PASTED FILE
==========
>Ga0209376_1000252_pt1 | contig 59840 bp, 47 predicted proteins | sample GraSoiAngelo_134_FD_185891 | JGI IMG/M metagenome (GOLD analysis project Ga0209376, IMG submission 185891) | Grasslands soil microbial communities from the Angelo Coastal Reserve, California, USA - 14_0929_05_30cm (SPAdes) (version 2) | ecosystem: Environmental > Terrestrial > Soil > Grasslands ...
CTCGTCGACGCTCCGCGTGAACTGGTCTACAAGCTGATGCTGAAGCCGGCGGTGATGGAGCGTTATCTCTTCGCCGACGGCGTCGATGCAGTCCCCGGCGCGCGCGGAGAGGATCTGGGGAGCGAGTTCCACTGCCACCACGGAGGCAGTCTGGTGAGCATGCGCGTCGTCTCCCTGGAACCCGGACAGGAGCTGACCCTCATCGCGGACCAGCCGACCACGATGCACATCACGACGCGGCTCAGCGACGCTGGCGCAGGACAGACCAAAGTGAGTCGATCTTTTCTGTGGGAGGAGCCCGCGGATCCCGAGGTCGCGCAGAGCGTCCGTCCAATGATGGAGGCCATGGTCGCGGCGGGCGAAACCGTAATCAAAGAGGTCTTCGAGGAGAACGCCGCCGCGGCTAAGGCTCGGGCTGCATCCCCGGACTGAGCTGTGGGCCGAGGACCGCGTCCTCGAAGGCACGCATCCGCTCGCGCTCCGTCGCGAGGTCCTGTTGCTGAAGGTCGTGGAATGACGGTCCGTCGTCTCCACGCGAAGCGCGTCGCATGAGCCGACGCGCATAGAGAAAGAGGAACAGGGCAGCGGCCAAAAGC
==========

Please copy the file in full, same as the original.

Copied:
>Ga0209376_1000252_pt1 | contig 59840 bp, 47 predicted proteins | sample GraSoiAngelo_134_FD_185891 | JGI IMG/M metagenome (GOLD analysis project Ga0209376, IMG submission 185891) | Grasslands soil microbial communities from the Angelo Coastal Reserve, California, USA - 14_0929_05_30cm (SPAdes) (version 2) | ecosystem: Environmental > Terrestrial > Soil > Grasslands ...
CTCGTCGACGCTCCGCGTGAACTGGTCTACAAGCTGATGCTGAAGCCGGCGGTGATGGAGCGTTATCTCTTCGCCGACGGCGTCGATGCAGTCCCCGGCGCGCGCGGAGAGGATCTGGGGAGCGAGTTCCACTGCCACCACGGAGGCAGTCTGGTGAGCATGCGCGTCGTCTCCCTGGAACCCGGACAGGAGCTGACCCTCATCGCGGACCAGCCGACCACGATGCACATCACGACGCGGCTCAGCGACGCTGGCGCAGGACAGACCAAAGTGAGTCGATCTTTTCTGTGGGAGGAGCCCGCGGATCCCGAGGTCGCGCAGAGCGTCCGTCCAATGATGGAGGCCATGGTCGCGGCGGGCGAAACCGTAATCAAAGAGGTCTTCGAGGAGAACGCCGCCGCGGCTAAGGCTCGGGCTGCATCCCCGGACTGAGCTGTGGGCCGAGGACCGCGTCCTCGAAGGCACGCATCCGCTCGCGCTCCGTCGCGAGGTCCTGTTGCTGAAGGTCGTGGAATGACGGTCCGTCGTCTCCACGCGAAGCGCGTCGCATGAGCCGACGCGCATAGAGAAAGAGGAACAGGGCAGCGGCCAAAAGC